#TheGermanGirl by @lilygrahambooks

‘Our parents were taken. And if we go home, the Nazis will take us too…’

Hamburg 1938. Fifteen-year-old Asta is hurrying home from school with her twin brother Jurgen. The mood in the city is tense – synagogues have been smashed with sledgehammers, and Asta is too frightened to laugh as she used to.

But when she and Jurgen are stopped in the street by a friend, her world implodes further. Her Jewish parents have been dragged into the streets by German soldiers and if she and Jurgen return to their house, they will be taken too.

Heartbroken at the loss of her parents, Asta knows they must flee. With her beloved brother, she must make the perilous journey across Germany and into Denmark to reach their only surviving relative, her aunt Trine, a woman they barely know.

Jammed into a truck with other refugees, Asta prays for a miracle to save herself and Jurgen. Crossing the border is a crime punishable by death, and what she and Jurgen must embark on a dangerous crossing on foot, through the snowy forest dividing Germany and Denmark. And when barking dogs and armed soldiers find Jurgen and Asta escapes, she must hold on to hope no matter what. One day she will find her twin, the other half of herself. Whatever the price she has to pay…

A gripping and poignant read that will break your heart and give you hope. Fans of Fiona Valpy, Kristin Hannah and Catherine Hokin will be gripped by the story of a brave brother and sister seeking safety during one of the darkest times in our history.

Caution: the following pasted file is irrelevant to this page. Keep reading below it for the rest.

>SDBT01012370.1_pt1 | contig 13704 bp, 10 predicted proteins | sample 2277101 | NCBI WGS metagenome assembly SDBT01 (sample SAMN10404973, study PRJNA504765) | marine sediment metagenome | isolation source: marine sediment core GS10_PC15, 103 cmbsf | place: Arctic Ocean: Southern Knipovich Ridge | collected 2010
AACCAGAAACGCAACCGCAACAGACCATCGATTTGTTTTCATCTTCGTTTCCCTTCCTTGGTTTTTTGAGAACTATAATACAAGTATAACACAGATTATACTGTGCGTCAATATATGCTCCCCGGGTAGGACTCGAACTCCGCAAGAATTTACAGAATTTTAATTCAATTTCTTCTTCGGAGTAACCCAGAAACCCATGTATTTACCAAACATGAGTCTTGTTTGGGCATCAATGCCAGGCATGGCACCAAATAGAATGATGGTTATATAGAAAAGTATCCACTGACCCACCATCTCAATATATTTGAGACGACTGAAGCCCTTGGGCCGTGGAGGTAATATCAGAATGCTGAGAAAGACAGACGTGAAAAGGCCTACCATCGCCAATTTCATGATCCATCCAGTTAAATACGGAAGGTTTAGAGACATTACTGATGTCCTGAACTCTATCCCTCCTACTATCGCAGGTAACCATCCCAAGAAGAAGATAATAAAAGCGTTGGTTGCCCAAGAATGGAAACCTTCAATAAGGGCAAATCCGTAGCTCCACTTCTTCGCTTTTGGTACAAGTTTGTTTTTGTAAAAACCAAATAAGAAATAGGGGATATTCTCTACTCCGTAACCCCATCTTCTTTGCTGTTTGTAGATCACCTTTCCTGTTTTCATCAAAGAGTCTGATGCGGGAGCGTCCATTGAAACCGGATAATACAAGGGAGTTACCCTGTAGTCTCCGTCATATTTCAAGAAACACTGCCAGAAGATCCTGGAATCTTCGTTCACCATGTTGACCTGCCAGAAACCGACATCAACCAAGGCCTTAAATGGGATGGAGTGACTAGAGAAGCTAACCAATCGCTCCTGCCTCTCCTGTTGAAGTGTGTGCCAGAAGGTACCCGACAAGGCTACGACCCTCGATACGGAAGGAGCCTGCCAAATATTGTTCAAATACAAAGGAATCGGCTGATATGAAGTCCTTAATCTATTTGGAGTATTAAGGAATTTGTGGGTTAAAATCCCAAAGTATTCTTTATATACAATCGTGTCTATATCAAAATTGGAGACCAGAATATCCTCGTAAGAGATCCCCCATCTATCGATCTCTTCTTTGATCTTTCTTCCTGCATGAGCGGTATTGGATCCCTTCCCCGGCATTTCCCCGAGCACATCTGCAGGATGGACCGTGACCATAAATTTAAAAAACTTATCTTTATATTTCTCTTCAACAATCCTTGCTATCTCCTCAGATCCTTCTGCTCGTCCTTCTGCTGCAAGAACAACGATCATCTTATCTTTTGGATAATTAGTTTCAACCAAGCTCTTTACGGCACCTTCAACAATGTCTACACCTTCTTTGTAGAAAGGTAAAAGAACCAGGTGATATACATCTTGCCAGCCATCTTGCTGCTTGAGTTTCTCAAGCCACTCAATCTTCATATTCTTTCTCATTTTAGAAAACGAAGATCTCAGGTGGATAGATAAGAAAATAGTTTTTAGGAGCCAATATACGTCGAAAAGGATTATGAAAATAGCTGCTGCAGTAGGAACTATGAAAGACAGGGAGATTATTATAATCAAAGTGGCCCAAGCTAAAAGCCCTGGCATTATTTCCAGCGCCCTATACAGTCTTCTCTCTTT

The snow came early that year, settling around the forest like an old bear ready for its cave.



(@Bookouture, 12 January 2021, 336 pages, ebook, #ARC from the publisher via #NetGalley and voluntarily reviewed, #BlogTour 13 January 2021)




I thought this was a fantastic book. I’ve read a lot of historical fiction this year but none that focus on the plight of the Nazi’s during WWII, so this was new territory for me. This reminds me a lot of the books by one of my favourite writers, Ella Carey so I felt right at home. This is a gripping, fast paced book. I was sucked right into Asta and Jurgen’s world from the start, rooting for them as their world’s fell apart and they realised just how dangerous their world had suddenly become. The historical research seemed spot on to me. There is a wrap-around story set in the present when an ancestor of the twins discovers her family’s darkest secret but only a few chapters are set during this timeline. Asta and Jurgen’s story is very much the driving force of the book. I cried buckets reading this. I really loved it.

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